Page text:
SRINAGAR – Mobile internet facility was resumed in Ladakh’s Kargil district on Friday but there is no word on when internet services will be restored in Kashmir, where the blackout has completed 145 days after the Centre abrogated provisions of Article 370 of the Constitution, officials said.
In Kargil, mobile internet services were restored in view of complete normalcy returning to the district, with no untoward incident taking place over the past four months, the officials said.
They said local religious leaders have appealed to people not to misuse the facility.
Broadband services were already functional in Kargil.
Internet services were suspended on August 5, the day the Centre announced nullification of Article 370 and bifurcation of Jammu and Kashmir into two union territories — Jammu and Kashmir, and Ladakh.
The digital blackout in Kashmir completed 145 days on Friday with no sign of restoration of the services in near future.
There is no word on when internet services will be restored in the Valley, the officials said.
BJP general secretary Ram Madhav on Thursday had said broadband internet facilities were being restored in Kashmir in a phased manner.
“The broadband internet services are being restored in a phased manner.
The facilities have been restored to the hotels,” he had told reporters here.
He had said the local administration will restore the broadband services in more sectors after a security review.
In the Valley, the business community and students are the worst sufferers due to the internet shutdown.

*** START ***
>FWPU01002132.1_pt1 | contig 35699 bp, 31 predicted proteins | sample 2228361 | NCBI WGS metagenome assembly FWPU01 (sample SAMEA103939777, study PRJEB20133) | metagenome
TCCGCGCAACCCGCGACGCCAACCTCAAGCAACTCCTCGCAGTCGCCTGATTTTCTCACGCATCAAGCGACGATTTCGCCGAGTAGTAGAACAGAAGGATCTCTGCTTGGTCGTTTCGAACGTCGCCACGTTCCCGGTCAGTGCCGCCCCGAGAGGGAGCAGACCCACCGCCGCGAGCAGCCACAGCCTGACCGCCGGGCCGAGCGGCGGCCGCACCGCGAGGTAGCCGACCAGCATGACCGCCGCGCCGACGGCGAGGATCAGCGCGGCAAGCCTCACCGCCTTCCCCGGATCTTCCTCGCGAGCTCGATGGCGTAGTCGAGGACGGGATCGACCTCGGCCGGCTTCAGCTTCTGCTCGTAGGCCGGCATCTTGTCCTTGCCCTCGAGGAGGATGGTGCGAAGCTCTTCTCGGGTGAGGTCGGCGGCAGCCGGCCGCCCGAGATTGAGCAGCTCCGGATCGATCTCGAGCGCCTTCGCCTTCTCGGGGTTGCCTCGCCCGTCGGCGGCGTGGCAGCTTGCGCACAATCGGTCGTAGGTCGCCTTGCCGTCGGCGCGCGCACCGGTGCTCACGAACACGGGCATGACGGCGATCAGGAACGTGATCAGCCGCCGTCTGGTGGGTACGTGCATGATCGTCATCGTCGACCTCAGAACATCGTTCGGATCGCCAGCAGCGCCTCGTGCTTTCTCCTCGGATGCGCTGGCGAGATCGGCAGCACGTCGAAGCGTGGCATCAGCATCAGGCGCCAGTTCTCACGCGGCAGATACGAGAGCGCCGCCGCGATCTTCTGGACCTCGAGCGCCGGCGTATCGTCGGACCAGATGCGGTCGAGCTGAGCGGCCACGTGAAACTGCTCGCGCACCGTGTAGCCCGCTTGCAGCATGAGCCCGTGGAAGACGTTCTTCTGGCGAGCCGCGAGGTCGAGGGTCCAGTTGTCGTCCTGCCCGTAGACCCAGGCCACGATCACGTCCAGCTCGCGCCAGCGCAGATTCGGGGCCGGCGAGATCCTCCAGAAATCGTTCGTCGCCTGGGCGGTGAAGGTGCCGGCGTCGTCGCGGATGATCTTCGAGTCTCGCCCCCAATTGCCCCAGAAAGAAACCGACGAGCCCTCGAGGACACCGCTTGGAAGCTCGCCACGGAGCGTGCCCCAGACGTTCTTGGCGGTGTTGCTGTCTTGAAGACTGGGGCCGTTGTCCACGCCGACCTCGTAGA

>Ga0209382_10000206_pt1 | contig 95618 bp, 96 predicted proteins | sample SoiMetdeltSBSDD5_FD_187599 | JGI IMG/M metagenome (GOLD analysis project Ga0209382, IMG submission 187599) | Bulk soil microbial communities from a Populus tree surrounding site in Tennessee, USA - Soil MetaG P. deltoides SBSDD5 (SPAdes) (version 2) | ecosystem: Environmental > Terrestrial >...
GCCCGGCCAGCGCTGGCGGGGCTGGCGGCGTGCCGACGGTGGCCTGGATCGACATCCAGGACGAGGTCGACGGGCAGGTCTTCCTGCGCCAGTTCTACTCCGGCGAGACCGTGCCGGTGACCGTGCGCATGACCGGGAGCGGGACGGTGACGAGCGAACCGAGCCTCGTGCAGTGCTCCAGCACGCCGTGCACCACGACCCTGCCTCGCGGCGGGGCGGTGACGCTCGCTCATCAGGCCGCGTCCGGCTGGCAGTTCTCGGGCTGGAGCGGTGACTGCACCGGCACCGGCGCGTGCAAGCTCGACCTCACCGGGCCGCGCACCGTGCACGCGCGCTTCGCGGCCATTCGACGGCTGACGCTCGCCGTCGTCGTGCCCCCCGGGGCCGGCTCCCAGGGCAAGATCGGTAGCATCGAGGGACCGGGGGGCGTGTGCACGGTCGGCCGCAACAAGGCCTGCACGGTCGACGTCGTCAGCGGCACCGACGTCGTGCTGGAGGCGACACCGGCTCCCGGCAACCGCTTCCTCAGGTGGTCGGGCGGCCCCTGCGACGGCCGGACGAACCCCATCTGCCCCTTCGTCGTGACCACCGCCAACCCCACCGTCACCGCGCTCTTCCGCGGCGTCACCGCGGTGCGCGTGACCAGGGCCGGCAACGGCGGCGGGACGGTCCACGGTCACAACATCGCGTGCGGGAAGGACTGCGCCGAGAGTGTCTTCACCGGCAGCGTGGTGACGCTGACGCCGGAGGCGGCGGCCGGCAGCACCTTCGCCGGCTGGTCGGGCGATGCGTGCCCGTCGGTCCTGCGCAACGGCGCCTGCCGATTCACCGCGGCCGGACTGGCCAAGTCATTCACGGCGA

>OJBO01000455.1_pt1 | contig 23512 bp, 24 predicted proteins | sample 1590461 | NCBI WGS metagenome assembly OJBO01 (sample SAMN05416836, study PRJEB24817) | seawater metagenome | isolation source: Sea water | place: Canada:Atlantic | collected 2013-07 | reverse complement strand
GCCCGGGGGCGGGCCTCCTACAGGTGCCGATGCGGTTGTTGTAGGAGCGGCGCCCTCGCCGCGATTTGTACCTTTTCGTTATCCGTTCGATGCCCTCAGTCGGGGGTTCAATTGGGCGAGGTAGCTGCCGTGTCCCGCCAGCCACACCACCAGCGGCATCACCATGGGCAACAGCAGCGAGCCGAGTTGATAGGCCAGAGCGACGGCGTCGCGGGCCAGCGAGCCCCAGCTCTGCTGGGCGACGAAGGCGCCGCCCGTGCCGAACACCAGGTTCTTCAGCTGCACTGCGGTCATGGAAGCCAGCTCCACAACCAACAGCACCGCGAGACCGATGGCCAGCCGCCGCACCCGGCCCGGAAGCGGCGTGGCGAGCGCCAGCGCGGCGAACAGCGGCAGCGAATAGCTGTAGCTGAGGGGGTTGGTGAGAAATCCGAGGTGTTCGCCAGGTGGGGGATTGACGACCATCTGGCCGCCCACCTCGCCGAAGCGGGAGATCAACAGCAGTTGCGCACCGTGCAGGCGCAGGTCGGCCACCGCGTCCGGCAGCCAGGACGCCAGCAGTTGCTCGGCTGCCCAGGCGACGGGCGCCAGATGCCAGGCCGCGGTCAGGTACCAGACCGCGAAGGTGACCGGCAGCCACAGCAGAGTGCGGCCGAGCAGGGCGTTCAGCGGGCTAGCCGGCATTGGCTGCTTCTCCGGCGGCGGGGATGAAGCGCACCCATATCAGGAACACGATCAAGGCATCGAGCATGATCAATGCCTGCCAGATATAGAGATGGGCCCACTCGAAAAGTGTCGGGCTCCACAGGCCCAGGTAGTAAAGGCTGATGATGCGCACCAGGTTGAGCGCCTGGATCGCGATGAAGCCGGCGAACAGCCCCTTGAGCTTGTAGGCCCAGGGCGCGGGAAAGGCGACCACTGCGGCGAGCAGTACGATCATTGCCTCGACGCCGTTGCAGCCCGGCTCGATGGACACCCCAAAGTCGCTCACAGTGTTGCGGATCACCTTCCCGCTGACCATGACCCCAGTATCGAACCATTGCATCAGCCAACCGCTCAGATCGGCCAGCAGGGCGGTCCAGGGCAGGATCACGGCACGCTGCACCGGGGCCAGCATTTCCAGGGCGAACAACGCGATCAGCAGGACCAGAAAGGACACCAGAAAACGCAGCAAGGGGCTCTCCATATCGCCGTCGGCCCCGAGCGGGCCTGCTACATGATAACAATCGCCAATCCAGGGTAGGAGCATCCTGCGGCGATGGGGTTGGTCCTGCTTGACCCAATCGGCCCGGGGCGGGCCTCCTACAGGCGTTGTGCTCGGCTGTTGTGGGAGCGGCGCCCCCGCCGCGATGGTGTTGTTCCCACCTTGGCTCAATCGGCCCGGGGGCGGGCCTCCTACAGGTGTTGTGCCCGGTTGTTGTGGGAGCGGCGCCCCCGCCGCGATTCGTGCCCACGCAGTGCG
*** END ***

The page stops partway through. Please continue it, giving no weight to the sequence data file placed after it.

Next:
“Almost every paperwork related to business is now to be done online. Although the government has set up facilitation centres at various places, these are not enough. For example, I have to shut my shop for a day to be able to give GST returns. It is not only cumbersome but humiliating as well, said Farooq Ahmad Khan, a businessman.
Hundreds of students, who aspire to appear in various competitive examinations, have to make frequent visits to the internet kiosks set up in offices of deputy commissioners of various districts and some educational institutions.
“We have no information regarding what all documents we have to keep with us. After waiting for the turn for hours, we are turned back if something is missing,” said Maleeha Aijaz, who is preparing to write NEET exams.
Basit Shafi, another student, said the number of kiosks was not enough to cater to a huge number of students and job aspirants who have to fill the forms online.
“More than 70,000 students are expected to appear in various examinations. Do you think a dozen odd internet stations are enough?” Shafi asked.
Even normal banking operations have been severely hit and people have to visit their respective branches for paying utility bills which they would otherwise pay online.
“The number of utility bills we used to handle had dropped significantly as people would pay these online. But now everyone has to come to the bank, resulting in long queues, which has affected our productivity also,” an employee of the J and K Bank said.
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